Updated: Jun 18, 2020
Do you remember how I told you how French oyster gatherers of the 19th century were
objects of sexual fantasies similar to modern-day stewardesses? And how men travelled to
Arcachon simply to ogle at the bare calves and ankles of the workers at oyster farms? They
had clearly not even seen ama—Japanese clam and seaweed divers.
Ama (海女) means “sea women”. Ever since times immemorial, Japanese women
descended into the sea depths to gather edible molluscs. This profession is about two
thousand years old. An ama named Oben is included in the pantheon of Shinto gods.
According to the legend, the diver Oben from Kuzaki village presented a travelling princess
with an abalone. The princess loved the mollusc so much that she gave the Kuzaki villagers
the right to supply these delicacies to the Ise Grand Shrine.
In Japan, mollusc season is in autumn and winter. Divers need to gather the oysters in the
cold water. Originally, the men dived, too. However, in time, their role was relegated to
merely controlling the boat. Only women dived to the depths of 15–20 metres. The reason
was in the physiological characteristics of a woman’s body. Thanks to the distribution of
subcutaneous fat, women can endure low temperatures for longer, and are better at diving
into the cold seas. But this isn’t even the main thing!
The truly impressive part is the divers’ unique “work outfit”. The only piece of clothing on an
ama’s body is fundoshi, a type of loincloth similar to one worn by a sumo wrestler. On her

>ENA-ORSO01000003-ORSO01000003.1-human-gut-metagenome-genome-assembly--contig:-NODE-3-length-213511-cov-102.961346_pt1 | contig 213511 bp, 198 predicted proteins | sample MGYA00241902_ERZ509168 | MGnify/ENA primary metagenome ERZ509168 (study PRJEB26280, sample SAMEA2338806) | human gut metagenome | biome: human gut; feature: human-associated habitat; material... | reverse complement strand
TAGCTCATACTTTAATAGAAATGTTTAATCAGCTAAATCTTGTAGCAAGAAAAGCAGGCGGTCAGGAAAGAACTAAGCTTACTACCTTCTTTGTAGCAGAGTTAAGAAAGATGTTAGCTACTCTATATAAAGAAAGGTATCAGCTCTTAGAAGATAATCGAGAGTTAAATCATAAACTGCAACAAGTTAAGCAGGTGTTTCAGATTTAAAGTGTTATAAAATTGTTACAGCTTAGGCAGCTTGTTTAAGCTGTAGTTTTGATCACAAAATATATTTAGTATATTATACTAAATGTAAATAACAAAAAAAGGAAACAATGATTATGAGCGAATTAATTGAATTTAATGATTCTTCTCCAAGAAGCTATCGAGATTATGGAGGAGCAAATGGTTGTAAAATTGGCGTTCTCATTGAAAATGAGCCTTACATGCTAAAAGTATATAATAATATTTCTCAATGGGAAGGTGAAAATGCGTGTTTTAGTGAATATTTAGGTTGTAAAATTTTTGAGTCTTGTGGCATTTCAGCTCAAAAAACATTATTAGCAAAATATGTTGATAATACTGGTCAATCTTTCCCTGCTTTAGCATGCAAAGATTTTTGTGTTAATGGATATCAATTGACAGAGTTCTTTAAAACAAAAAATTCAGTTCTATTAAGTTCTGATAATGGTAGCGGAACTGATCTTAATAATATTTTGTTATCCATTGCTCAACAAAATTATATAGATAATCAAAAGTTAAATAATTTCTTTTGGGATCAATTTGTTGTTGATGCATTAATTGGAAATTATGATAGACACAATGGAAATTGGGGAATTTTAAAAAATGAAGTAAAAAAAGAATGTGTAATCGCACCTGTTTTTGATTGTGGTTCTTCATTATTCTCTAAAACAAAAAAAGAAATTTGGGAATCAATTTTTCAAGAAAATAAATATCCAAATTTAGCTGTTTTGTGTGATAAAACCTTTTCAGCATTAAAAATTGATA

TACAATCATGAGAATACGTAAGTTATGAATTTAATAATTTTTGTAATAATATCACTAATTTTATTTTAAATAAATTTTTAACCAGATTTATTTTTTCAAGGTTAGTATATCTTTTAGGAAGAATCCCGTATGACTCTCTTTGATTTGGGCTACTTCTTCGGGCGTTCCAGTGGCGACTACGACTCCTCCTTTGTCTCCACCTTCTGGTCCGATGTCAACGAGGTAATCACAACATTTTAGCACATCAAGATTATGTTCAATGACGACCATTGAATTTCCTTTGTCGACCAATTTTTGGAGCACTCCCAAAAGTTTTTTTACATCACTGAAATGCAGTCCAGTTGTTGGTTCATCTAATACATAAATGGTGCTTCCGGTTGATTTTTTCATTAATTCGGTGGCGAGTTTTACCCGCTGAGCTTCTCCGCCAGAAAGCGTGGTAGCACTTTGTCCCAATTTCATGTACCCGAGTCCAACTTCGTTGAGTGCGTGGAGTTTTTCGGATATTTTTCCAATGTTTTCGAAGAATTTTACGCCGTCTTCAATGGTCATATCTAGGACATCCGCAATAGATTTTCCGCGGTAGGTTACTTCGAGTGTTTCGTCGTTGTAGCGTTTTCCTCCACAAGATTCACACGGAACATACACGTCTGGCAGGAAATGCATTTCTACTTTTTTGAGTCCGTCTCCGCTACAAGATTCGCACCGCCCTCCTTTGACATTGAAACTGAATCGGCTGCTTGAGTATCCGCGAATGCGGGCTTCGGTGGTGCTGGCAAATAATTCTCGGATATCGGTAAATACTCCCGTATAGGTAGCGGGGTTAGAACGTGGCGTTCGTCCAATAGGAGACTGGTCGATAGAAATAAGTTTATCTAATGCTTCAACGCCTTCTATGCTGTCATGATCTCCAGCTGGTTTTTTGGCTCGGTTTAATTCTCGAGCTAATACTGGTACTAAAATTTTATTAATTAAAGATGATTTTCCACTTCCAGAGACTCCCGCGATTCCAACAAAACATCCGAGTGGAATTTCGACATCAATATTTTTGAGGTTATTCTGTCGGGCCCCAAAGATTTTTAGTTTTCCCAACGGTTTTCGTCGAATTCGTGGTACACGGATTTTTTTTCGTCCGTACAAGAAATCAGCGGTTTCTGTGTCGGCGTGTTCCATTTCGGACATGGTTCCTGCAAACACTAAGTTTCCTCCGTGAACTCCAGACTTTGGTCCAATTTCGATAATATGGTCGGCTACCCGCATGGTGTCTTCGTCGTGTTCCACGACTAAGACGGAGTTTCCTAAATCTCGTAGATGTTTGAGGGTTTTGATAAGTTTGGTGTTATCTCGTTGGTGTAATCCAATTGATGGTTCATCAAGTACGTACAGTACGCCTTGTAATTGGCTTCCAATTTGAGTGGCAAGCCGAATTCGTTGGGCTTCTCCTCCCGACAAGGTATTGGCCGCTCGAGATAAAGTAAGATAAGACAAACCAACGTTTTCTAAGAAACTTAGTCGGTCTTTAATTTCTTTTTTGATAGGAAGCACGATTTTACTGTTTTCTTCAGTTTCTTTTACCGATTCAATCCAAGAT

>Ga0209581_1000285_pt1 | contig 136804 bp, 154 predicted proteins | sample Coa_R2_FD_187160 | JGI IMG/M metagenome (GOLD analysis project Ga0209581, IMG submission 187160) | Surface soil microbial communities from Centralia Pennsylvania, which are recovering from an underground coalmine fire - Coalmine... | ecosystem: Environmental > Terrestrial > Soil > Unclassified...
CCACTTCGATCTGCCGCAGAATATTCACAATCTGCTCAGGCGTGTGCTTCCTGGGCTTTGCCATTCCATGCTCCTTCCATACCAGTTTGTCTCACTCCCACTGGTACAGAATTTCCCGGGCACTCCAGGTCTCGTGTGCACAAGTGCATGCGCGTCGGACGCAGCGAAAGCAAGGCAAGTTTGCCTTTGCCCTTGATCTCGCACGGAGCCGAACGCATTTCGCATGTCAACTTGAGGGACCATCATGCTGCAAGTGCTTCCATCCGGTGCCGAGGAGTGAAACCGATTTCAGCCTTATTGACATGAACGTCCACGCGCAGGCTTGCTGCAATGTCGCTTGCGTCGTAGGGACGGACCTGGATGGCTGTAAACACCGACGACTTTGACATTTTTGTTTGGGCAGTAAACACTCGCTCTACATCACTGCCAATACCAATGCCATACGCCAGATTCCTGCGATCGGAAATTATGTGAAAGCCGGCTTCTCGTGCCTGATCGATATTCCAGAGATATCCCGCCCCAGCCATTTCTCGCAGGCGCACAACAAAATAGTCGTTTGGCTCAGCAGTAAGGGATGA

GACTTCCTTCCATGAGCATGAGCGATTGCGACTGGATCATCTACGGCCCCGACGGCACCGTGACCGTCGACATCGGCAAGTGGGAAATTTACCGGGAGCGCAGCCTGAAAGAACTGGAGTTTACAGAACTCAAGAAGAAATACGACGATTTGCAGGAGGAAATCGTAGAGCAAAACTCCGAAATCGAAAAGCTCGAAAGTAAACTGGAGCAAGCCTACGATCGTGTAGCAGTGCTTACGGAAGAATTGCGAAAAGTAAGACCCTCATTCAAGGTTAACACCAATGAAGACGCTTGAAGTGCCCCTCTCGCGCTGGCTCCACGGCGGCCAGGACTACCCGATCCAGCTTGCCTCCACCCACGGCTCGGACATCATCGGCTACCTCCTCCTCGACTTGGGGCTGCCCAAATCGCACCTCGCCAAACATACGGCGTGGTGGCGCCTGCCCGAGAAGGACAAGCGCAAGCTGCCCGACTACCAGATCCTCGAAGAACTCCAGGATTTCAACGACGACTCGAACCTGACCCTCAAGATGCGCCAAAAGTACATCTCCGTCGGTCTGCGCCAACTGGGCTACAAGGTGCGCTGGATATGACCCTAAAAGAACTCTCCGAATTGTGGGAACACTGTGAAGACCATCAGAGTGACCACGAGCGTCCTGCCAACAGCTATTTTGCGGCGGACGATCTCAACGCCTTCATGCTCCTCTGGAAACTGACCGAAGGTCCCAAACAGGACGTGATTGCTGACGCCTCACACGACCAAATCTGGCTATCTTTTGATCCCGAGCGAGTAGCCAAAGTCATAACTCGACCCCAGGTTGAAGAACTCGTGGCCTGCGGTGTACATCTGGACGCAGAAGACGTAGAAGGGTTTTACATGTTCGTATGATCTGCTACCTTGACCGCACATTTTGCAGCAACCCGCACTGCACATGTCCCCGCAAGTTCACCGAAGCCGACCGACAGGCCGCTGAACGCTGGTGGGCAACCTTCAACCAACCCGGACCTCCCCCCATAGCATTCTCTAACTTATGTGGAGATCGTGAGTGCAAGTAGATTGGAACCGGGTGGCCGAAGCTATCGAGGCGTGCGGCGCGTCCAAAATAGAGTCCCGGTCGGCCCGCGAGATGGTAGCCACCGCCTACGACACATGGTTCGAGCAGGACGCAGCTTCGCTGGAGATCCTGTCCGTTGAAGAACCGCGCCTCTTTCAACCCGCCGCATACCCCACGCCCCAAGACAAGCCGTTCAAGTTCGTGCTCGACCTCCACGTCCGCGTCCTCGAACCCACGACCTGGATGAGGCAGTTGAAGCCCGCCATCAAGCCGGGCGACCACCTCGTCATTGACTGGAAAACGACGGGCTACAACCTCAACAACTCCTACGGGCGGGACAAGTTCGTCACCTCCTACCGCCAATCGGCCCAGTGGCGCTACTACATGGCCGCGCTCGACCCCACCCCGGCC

head, the diver wears a tenugui headscarf. Its aim was not only to hold back the woman’s
hair but also to protect her from the evil spirits. In order to do that, the tenugui was adorned
with special charms.
An ama would dive to the depths armed with a crooked sword called kaigan, which she
would use to separate the oysters from underwater stones and defend herself from
The diver’s almost total lack of clothing was explained by the need for maximum freedom of
mobility underwater. Ama made up to 60 dives per day, working for 4–5 hours, only coming
to the surface for a few seconds before submerging again. The divers possessed a unique
secret technique that enabled them to hold their breath for three minutes, which was passed
on from mother to daughter.
Interestingly, in the villages where ama lived, the traditional male and female roles were
flipped. The women were the heads of the family, and the main breadwinners. Young ama
were desirable brides and could often choose their own husbands.
Perhaps this has given rise to the belief that the divers were living their life to the fullest
when off work. Ama definitely feature in many old erotic ukiyo-e woodblock prints. The most
famous of these is Girl Diver and Octopi by Katsushika Hokusai (1814). It’s also known as
The Dream of the Fishermans Wife. (By the way, this print made such a deep impression on
Pablo Picasso that he painted his own version of it in 1903).
But back to oyster harvesting. The fishing process was organised thus: the ama was
attached to the boat by a long rope, and dove head-first into the sea, usually holding a ten-
kilogram weight. Once at the bottom, the woman released the weight, which was
immediately pulled up by the man in the boat. After swiftly gathering the clams and algae,
the woman pulled on the rope, thereby signalling to her safety rope holder, who literally
hauled the diver to the surface.
The physical fitness of the divers is something to be envied. It was believed that ama
reached their peak form aged around 40–50, and that mature divers could spend even
longer time under water than the younger ones. (I tried to imagine myself and my friends “at
peak form”... Girls, there are so many possibilities opening up!)
Ama mainly harvested agarophyte Gelidium algae, oysters and other edible molluscs.
Sometimes divers managed to find oysters with pearls in them. Each diver had her own
secret locations where she would look for the precious clams. There were times when even